The Village of Aldgate (named after an old gate in the London wall) is located in between Stirling, Heathfield, Bridgewater and Mylor in the Adelaide Hills. 15kms and 15 minutes from Adelaide, South Australia.
To an adult, especially in autumn, Aldgate is a place of natural beauty and Hills serenity. To a child, Aldgate is a kaleidoscope of the fascinating minutiae of life. There are trees to be climbed, trails to be explored on your bicycle, animals and insects to find, trains who bellow on their way past and best of all, the Aldgate Creek - a source of endless play and wonder. You are very likely to see a koala in the wild, as they act as self appointed guardians, watching over the Aldgate Creek and nearby stands of eucalypts.
The waters in summer are still and calm and full of fat tadpoles in ever diminishing billabongs. If you stare at the tadpoles long enough you can watch their legs grow and grow until they become croaking monsters. In autumn the water is simply there as a conveyor for the fallen Oak leaves, transporting their message from Lovers' Lane to places unknown. In winter and spring, the Aldgate Creek comes alive, yelling and shouting furiously as it forces it's way onward, compelled into forceful motion by the ever persistent seasonal rain.
As the years go by, you might be drawn to walk down beautiful Lovers' Lane. It is a peaceful, narrow, tree enshrouded path that meanders downwards from a narrow entrance on either Fenchurch or Euston Roads. At the bottom of Lovers' Lane is a newly restored wooden bridge over the Aldgate Creek. The Lane is shady in summer and there is sense of calm and presence here. It is one of the Hills' special places. Halfway down Lovers' Lane you won't help but notice being overshadowed by a single magnificent and ancient oak tree which reaches out from the grounds of nearby Stangate House.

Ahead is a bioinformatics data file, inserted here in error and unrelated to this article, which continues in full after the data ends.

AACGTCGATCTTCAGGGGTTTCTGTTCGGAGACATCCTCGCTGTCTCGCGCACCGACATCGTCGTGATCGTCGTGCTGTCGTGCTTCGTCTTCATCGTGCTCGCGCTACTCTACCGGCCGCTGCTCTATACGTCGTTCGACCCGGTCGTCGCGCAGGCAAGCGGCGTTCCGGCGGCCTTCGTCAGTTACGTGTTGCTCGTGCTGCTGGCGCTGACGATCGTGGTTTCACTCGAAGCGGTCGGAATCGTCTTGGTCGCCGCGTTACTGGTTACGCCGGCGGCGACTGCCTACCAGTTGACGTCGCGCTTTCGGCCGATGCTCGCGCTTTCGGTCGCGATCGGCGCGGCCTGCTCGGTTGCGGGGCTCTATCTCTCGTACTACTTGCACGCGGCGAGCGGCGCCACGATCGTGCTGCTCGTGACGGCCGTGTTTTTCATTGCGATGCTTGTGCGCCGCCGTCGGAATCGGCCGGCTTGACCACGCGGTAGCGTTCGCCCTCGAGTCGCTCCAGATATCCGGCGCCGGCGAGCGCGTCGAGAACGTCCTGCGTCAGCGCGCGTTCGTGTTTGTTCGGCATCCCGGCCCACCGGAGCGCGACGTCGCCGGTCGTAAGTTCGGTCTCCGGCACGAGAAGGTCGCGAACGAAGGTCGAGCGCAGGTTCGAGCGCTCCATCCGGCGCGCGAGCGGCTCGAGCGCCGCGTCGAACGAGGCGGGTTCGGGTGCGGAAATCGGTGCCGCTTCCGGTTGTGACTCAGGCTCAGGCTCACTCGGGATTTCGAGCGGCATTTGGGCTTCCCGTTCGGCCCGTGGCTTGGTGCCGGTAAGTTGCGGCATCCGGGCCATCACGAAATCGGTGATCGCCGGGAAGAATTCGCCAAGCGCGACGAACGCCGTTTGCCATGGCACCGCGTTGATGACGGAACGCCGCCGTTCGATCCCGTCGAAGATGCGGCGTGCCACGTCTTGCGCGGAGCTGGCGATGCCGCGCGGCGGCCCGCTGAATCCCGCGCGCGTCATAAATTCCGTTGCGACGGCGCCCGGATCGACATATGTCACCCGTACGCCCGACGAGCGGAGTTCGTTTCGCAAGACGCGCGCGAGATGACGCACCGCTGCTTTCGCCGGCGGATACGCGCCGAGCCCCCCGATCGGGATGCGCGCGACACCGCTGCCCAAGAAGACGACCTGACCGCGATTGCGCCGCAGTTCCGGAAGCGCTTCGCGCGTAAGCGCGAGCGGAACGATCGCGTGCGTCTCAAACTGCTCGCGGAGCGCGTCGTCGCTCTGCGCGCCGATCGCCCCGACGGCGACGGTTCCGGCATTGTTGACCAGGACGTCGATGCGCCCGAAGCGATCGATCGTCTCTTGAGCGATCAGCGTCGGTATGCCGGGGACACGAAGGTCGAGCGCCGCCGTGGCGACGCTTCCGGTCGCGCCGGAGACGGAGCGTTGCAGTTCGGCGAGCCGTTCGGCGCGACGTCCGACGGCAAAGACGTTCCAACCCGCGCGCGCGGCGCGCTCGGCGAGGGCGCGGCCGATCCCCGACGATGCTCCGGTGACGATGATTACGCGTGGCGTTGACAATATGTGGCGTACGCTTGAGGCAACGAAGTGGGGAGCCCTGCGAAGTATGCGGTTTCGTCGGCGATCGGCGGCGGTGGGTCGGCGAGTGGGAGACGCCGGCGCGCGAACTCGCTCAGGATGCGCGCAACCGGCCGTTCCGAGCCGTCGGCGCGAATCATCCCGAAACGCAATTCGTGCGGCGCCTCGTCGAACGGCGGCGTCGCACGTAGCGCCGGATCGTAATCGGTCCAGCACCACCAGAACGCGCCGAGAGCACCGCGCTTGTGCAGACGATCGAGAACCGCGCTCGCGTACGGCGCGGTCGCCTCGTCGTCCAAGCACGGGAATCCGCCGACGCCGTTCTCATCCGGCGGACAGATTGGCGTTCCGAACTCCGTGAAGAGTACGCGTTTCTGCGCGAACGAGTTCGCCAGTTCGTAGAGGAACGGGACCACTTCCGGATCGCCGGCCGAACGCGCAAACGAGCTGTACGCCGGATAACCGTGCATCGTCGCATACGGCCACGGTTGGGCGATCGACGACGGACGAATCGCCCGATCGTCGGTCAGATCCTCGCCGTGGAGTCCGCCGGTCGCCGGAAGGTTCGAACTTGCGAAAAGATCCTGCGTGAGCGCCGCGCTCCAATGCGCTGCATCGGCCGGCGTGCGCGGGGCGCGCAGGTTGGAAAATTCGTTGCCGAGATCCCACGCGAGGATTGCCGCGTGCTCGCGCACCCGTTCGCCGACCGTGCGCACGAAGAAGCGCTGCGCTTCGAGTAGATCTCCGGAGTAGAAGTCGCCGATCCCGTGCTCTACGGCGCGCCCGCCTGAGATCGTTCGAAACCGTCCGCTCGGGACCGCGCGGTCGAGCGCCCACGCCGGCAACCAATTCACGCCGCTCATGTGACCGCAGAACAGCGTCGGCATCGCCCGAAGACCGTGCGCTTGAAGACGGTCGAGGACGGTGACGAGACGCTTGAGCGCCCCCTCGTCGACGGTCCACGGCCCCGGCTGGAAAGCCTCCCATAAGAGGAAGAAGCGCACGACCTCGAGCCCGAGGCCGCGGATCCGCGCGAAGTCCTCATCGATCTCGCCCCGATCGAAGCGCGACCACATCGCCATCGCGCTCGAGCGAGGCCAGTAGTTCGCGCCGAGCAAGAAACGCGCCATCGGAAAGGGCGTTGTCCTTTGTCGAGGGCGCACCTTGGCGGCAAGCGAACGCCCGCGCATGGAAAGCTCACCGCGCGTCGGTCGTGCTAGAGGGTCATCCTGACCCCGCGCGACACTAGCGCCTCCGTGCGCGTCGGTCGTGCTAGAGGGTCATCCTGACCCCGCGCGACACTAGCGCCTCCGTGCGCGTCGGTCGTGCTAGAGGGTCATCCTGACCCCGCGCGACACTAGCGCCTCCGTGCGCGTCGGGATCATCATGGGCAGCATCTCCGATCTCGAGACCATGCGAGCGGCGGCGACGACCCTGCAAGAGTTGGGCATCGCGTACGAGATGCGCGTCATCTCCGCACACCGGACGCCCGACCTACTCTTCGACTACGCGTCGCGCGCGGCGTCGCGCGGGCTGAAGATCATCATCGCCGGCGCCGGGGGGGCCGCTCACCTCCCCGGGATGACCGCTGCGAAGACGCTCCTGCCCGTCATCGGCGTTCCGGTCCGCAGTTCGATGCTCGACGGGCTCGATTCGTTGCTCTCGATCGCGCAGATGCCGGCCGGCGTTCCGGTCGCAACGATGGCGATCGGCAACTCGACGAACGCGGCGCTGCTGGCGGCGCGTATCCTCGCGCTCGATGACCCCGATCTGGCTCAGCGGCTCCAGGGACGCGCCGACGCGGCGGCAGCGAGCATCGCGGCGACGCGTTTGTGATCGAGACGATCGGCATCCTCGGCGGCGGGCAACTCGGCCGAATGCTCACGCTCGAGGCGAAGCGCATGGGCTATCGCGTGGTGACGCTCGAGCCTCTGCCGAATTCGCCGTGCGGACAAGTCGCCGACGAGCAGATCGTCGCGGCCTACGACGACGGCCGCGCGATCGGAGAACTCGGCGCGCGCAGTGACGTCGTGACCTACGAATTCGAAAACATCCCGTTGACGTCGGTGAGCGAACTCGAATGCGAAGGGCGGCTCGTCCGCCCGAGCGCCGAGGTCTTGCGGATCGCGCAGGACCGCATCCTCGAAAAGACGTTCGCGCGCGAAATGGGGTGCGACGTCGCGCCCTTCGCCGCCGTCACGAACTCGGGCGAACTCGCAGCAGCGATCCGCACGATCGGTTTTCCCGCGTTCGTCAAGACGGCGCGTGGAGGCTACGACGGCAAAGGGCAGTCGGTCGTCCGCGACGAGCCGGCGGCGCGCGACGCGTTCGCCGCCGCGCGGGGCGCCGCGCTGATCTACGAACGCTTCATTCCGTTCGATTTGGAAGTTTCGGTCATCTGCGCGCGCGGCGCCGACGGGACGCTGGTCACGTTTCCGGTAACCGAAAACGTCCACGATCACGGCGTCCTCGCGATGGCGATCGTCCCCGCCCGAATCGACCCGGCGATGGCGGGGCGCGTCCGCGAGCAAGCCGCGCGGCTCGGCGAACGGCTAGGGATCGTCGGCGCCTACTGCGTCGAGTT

Lovers' Lane and Oak Tree
The Oak is marked X with Lovers' Lane in Yellow
Stangate House, in the heart of the Village, is a wonderful heritage property, through which the Aldgate Creek also journeys. How did the mighty oak tree, now over one hundred years old, come to be planted here? As the story goes, a lonely Englishman walked the Adelaide Hills in the 19th century, reminiscing about his homeland. As he walked through the eucalypts he regularly stopped to rest (including on the hill where Stangate House now sits) and in each spot, he planted a precious acorn carefully brought from home. Today, there are many wonderful old oaks and other deciduous trees in the Adelaide Hills, some of which owe their existence to this lonely traveller and most of whom, like the huge Lovers' Lane Oak, have special stories to tell forever.
In settlement days, Aldgate was a watering hole. Water for your horses and a beer at the Pub for you as you made your way to the Jupiter Creek Gold Diggings at Echunga, in search of your fortune. For many years, a water pump was to be found in the middle of the main street, now re-characterised in the form of a replica pump and trough monument, by the side of the road.
Today Aldgate, with its Hotel and Cafes, still fulfills its time honoured role as a watering hole and as you sip your drink you might reflect on the thread that ties life here together - The Aldgate Creek.
Oh I must come back and visit. I lived in Aldgate as a child walking up the road over the creek , hang over the balustrade aka just a bar of wood, past the tennis courts up another incline which my sister on the journey down would fall over in her haste running. Then around the corner to Kent Road to a homestead type house my parents rented but now a beautiful place....next time I visit Adelaide I must linger again and walk the area with my husband.
Thanks for the memories and for a very descriptive piece...and yes the creek did sound like that in winter...memories of long ago around 1958 -64
Alexa from Sydney , Australia